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Nkosi & Ors v State

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Court/Judicial body: Supreme Court of Appeal

Citation: [2002] JOL 10209 (SCA)
Date: 23 September 2009
Instrument(s) cited:Constitution, Section 12(1)(e)

Case summary

Background: The appellants were convicted of a number of offences including murder, attempted murder and incitement to murder. The trial judge found that they had shown a total disregard for the lives of innocent people and imposed long fixed-term imprisonment sentences on them ranging from 45 to 120 years. Under South African law, a prisoner serving a life sentence will be considered for parole after a minimum of 20 years of his sentence, but a prisoner serving a fixed-term prison sentence will typically only be considered for parole after having served half of his sentence. The appellants appealed their sentences arguing that that the sentences were so long that they would have no chance to be released on the expiry of their sentence and no chance to be released on parole. They contended that the trial judge imposed fixed term sentences rather than life sentences (under which they would be eligible for release on parole earlier) to circumvent the release of the appellants by the executive on parole.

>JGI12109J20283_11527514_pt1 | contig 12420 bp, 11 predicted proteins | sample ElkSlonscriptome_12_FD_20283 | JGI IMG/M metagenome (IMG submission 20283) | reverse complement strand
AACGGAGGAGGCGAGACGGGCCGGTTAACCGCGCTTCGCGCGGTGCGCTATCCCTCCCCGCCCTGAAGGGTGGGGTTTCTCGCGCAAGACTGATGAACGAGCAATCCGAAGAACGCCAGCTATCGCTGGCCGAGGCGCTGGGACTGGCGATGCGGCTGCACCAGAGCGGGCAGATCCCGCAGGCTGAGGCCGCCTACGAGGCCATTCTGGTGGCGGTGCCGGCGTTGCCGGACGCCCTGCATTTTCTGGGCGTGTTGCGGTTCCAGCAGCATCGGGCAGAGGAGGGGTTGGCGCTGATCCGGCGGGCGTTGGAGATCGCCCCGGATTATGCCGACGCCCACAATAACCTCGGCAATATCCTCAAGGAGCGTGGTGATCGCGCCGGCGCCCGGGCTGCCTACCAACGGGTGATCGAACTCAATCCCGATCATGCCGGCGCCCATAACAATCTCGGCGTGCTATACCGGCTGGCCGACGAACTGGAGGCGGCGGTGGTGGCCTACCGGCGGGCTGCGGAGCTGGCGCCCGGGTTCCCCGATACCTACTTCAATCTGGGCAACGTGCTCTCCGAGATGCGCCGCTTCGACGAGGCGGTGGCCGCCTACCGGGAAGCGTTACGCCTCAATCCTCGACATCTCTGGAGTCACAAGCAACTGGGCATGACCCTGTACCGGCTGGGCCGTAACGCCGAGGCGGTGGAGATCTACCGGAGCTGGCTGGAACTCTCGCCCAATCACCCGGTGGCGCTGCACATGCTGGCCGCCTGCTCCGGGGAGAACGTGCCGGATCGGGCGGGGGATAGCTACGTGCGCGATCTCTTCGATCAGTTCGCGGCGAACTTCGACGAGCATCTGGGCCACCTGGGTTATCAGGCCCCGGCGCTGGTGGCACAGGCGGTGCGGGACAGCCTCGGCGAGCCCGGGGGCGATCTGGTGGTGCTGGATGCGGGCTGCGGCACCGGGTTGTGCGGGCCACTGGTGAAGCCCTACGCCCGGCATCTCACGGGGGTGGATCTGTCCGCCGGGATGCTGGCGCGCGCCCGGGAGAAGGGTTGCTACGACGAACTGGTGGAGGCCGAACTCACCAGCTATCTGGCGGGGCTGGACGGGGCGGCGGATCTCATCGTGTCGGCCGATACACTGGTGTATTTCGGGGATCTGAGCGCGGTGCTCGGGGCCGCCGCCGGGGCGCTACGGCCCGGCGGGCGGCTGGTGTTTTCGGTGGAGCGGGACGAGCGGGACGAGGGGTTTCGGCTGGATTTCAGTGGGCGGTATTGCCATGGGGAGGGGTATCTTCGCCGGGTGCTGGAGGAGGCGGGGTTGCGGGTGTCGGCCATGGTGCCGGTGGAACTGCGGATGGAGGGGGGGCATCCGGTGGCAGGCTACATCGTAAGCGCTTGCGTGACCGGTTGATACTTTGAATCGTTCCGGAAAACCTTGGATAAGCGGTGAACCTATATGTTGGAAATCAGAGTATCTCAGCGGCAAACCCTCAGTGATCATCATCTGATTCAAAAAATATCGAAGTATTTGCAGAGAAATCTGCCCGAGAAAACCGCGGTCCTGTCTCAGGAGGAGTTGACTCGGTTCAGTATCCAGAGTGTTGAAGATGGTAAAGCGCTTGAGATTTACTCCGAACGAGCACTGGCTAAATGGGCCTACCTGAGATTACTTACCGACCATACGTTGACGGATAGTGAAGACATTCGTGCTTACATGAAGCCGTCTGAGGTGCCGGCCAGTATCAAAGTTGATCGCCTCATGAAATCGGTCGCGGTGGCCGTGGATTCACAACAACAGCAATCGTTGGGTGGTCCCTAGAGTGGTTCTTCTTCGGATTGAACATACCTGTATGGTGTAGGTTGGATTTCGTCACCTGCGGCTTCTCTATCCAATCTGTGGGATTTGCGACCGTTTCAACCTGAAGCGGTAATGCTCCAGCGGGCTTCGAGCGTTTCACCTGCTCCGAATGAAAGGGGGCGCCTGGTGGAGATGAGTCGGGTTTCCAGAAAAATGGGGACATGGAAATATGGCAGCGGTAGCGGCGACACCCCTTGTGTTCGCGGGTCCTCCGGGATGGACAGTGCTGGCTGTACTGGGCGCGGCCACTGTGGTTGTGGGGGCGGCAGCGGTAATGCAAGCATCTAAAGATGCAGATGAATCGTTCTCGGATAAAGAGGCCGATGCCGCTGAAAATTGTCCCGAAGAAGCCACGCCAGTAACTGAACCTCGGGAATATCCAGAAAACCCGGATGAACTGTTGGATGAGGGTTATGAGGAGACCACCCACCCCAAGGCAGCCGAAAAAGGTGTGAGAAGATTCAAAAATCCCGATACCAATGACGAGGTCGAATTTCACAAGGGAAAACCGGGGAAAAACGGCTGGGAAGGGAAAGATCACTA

Issue and resolution: Long term sentences. The Court agreed with the appellants’ arguments and substituted all of their long fixed-term prison sentences with sentences of life imprisonment.

Court reasoning: The Court noted that when such a long fixed-term sentence is imposed the prisoner will have no chance of being released before the expiry of the sentence and also no chance of being released on parole after serving one half of his sentence. Accordingly, it held that such a sentence would amount to cruel, inhuman and degrading punishment in contradiction with Section 12(1)(e) of the Constitution which provides that everyone has the right to freedom and security of the person, including the right not to be treated or punished in a cruel, inhuman or degrading way.

Link to full judgement: Available on request.

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